It makes you sick in the stomach. The stories are extravagantly poignant. The cases are too close to home. The psychological pain is excruciating. Lives have been completely wrecked. Families have been downright destroyed. People have lost their faith in God and in humanity.
The church’s reputation has been decimated. Our view of people in power has radically shifted. Our understanding of the compassion of God has been put to the test.
And it’s because some idiot has chosen to abuse a child.
The stories are far too prevalent. And I can’t for one minute think I have the emotional capacity to deal with hearing much more. Not because I don’t want to, or because I’ve become somewhat inoculated from human suffering, but because the raw, emotional hurt that comes to the surface is just… well… difficult.
I can’t begin to imagine or comprehend the story of a survivor of sexual abuse. I hesitate even to write this paragraph, because I don’t understand the pain. All I know is that the stories are all too frequent, and the breadth of reach of such vile behaviour has in recent years spread far too wide.
I know some survivors. I’ve heard some of their stories. One lady took decades before she let go of much of the bitterness that had held her back from having a positive outlook on life. One young man still carries the psychological weight of abuse on his shoulders.
To every survivor: Please don’t give up. Please don’t stop running the race, until you find justice and closure. Be strong in the Lord and in his mighty power. May your day of vindication come.
Entire family units are caught up in the trauma of abuse. While individuals may be groomed and abused, entire families become broken. The ordeal is never just experienced on the individual; the psychological scarring spreads like wind across close circles of influence.
And somehow the family or community that surrounds the survivor needs to try and hold it all together, despite the facts that all the while there’s anger and there’s confusion, and there’s feelings of powerlessness. Though, in those moments we attempt to be strong, to offer hope, to speak words of healing and offer prayers of blessing.
Despite feeling useless, we seek, by God’s grace, to become useful in demonstrating compassion and love to those who are hurting.
The local church
I’m in disbelief of the sheer numbers of cases of abuse that I’ve heard about in recent years from the global church (cases from decades previous, recent convictions, former priests, etc).
The church has all but lost the respect of the broader community. Credibility is a word it even struggles to spell. It’s still reeling from decades of unchecked abuse within its institutions.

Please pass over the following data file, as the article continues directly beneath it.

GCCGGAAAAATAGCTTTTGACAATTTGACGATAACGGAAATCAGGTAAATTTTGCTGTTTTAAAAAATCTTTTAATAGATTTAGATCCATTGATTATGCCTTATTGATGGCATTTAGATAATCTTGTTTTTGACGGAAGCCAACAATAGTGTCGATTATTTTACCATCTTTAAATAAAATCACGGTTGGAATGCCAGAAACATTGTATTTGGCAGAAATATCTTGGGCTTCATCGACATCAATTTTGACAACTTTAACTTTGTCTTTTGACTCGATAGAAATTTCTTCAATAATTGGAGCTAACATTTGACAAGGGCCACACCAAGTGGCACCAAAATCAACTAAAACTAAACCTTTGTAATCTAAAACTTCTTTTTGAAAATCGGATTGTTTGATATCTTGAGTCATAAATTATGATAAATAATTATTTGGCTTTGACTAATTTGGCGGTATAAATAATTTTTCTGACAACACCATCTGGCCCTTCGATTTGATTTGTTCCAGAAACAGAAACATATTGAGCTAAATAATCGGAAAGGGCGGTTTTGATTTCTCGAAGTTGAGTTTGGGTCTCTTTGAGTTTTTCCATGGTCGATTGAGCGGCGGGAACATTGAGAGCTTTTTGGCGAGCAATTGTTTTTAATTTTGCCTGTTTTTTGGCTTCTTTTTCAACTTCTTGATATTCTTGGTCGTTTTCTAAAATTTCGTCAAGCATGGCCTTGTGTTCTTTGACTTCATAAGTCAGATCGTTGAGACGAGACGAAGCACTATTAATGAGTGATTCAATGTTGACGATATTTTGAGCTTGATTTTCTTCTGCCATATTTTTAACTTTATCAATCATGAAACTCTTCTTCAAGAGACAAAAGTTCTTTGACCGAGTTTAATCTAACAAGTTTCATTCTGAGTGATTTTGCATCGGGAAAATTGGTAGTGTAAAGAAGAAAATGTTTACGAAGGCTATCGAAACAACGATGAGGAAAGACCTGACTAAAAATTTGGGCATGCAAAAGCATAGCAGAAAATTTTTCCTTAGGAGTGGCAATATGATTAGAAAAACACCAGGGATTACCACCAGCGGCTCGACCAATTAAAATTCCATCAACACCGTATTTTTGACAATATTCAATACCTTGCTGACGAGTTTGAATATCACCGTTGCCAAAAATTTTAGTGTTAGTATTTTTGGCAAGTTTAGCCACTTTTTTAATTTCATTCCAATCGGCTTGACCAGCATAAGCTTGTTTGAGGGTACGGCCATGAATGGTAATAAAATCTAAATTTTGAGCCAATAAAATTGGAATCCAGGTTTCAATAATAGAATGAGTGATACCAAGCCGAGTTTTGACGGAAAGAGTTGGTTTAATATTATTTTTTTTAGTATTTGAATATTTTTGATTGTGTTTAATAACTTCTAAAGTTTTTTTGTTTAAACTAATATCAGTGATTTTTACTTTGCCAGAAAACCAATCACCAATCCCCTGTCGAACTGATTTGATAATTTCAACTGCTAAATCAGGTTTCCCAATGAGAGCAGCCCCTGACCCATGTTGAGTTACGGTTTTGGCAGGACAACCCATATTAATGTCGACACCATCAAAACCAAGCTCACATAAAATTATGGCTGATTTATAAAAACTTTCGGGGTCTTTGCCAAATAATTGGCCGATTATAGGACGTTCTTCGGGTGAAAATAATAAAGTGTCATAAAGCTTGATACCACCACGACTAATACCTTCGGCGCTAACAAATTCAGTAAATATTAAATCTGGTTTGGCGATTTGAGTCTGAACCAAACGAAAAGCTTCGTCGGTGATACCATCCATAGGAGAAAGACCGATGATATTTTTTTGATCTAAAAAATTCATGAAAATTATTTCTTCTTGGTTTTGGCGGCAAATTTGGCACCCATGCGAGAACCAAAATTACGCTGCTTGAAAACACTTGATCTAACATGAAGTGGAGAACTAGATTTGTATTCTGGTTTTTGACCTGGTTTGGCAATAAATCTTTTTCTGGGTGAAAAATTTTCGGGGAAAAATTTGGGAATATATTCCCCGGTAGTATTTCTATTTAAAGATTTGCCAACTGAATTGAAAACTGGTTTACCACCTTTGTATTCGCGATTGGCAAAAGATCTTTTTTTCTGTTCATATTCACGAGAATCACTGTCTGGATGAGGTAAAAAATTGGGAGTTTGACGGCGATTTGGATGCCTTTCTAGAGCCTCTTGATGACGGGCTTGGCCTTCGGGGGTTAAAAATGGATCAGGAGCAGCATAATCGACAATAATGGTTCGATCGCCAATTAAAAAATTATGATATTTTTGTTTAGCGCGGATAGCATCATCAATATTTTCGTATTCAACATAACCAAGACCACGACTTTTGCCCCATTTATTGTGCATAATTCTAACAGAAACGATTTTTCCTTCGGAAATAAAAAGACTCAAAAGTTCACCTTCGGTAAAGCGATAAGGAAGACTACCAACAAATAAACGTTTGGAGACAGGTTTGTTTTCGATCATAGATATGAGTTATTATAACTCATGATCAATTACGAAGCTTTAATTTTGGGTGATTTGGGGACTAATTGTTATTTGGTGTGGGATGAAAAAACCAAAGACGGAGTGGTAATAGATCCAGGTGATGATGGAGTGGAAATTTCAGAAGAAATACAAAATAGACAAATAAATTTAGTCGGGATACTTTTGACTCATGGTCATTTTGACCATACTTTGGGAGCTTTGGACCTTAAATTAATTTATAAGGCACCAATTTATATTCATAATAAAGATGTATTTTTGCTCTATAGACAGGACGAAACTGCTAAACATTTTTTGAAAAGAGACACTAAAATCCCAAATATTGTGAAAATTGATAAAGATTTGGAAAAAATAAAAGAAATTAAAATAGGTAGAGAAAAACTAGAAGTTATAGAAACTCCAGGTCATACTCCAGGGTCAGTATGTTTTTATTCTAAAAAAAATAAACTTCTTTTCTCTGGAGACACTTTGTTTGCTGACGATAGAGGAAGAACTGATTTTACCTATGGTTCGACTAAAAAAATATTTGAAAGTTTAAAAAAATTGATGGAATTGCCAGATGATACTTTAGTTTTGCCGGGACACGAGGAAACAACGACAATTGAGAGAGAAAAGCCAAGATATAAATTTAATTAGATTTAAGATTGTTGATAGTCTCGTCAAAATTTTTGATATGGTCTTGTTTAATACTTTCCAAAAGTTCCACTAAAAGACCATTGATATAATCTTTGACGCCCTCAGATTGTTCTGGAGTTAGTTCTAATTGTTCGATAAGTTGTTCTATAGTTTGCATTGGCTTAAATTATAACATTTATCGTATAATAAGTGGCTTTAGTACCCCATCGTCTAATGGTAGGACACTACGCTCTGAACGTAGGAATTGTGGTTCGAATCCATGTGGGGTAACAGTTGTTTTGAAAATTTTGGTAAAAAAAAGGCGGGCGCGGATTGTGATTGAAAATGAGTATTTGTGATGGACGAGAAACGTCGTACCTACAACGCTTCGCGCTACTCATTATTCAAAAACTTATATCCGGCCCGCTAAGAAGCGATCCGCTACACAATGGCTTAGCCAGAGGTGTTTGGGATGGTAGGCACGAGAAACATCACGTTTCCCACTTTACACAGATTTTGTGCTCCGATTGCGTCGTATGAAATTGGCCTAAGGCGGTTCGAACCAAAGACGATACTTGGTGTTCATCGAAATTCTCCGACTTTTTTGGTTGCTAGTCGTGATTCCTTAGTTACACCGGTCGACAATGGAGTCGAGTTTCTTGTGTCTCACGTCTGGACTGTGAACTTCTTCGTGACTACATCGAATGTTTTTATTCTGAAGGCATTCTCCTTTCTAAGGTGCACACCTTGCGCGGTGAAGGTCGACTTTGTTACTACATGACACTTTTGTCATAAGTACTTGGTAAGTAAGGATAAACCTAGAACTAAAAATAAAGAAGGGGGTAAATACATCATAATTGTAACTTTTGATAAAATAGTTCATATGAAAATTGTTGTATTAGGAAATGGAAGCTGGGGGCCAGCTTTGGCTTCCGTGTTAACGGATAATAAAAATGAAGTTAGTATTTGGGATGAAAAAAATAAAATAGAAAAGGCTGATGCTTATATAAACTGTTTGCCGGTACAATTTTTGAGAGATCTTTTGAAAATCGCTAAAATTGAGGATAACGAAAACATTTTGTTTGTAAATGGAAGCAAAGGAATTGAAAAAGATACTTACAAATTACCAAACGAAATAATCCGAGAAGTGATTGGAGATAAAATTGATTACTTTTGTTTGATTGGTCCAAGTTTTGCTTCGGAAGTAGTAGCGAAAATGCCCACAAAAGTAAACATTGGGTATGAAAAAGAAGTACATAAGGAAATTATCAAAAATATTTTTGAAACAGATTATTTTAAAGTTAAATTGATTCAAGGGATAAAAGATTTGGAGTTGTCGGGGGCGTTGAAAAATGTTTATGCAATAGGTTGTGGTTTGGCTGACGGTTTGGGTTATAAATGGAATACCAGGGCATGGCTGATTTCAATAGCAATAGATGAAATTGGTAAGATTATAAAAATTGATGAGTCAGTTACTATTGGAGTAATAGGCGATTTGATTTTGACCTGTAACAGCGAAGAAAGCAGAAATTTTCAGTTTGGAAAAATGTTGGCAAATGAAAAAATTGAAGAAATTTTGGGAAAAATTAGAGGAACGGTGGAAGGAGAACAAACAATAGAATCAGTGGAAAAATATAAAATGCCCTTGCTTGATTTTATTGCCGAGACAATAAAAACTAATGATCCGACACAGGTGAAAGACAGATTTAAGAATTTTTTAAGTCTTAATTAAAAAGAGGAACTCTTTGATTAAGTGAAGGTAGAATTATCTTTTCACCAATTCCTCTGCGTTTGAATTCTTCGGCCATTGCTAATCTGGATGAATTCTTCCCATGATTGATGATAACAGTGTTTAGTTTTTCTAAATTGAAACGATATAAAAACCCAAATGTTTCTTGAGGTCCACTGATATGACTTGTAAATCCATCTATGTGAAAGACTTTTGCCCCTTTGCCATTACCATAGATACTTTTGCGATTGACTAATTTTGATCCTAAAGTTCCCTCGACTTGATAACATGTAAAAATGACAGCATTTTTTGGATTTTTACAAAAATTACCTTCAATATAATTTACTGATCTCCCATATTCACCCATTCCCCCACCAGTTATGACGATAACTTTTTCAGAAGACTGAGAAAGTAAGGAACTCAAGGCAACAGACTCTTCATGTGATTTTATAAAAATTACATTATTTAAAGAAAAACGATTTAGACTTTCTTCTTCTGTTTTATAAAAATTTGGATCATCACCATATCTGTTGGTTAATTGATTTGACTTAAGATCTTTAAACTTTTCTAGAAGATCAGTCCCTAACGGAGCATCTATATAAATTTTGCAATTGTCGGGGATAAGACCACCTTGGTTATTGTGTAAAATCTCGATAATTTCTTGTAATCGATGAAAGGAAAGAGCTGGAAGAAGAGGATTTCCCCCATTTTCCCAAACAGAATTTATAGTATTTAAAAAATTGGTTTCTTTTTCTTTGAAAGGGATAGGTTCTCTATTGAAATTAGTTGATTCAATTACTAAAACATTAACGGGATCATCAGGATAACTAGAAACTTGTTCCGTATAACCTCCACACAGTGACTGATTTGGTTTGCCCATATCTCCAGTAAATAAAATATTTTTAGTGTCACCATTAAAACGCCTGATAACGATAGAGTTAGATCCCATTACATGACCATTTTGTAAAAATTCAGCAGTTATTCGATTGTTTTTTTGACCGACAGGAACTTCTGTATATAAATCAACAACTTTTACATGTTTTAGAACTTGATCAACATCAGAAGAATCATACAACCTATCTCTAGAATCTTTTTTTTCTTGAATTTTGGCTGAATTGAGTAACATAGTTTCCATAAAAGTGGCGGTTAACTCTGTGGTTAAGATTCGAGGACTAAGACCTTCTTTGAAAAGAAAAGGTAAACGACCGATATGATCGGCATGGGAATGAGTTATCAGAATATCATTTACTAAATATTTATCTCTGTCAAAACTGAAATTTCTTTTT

There’s a lot of healing work to be done, in the name of Jesus Christ. And ‘holiness’ needs to find itself preached from the pulpit once again.
My heart sank recently when I read a social media post about a former Catholic Priest convicted of paedophilia. The discussion went like this:
“This Priest baptized my son. I feel nauseas.”
“He did our marriage; like actually officiated our wedding. I just can’t process that.”
“The Priest used to visit in our house on a regular basis. How could I let that happen?”
The story of the impact of clergy abuse has ripple effects. It destroys people’s lives, and it rips communities of faith apart. Suddenly the momentous rites of passage and sacramental celebrations of years previous feel devastatingly meaningless.
Of all things, Jesus actually speaks to this issue, where in Matthew chapter 18, verse 6, he says, ““If anyone causes one of these little ones—those who believe in me—to stumble, it would be better for them to have a large millstone hung around their neck and to be drowned in the depths of the sea.” In light of what I’m writing about, I would suggest Jesus’ words are pretty strong and rightly so.
We stand by the words of Jesus.
The world would be better if children were safe; free from exploitation and free from the scourge of child abuse. We don’t want children to be forced to stumble.
The destructive path
Let me shine the light on this a little clearer: A pedophile creates a destructive path in our communities that takes years to repair. The selfish, lust-filled choices of one can ruin the lives of scores of people. And while they may experience a mere 3 to 6 years in jail (if even convicted), others experience a lifetime trying to find life, joy, hope and purpose.
There are no easy answers to fix the destructive path of a pedophile. Judicial proceedings must be swift. Redress must be generous. Survivors must be protected. Criminals must be convicted. Healing must be accessible. Society must be honest. Churches must be sanctified.
We may not stop feeling sick in the stomach, but we can pray that God might use us to make some meaningful difference in the life of a survivor.
Pete Brookshaw is the Senior Minister of The Salvation Army Craigieburn. He has a Bachelor of both Business and Theology and is passionate about the church being dynamic and effective in the world and creating communities of faith that are outward-focused, innovative, passionate about the lost and committed to societal change. He has been blogging since 2006 at http://www.petebrookshaw.com about leadership and faith and you can find him on:
Peter Brookshaw’s previous articles may be viewed at http://www.pressserviceinternational.org/peter-brookshaw.html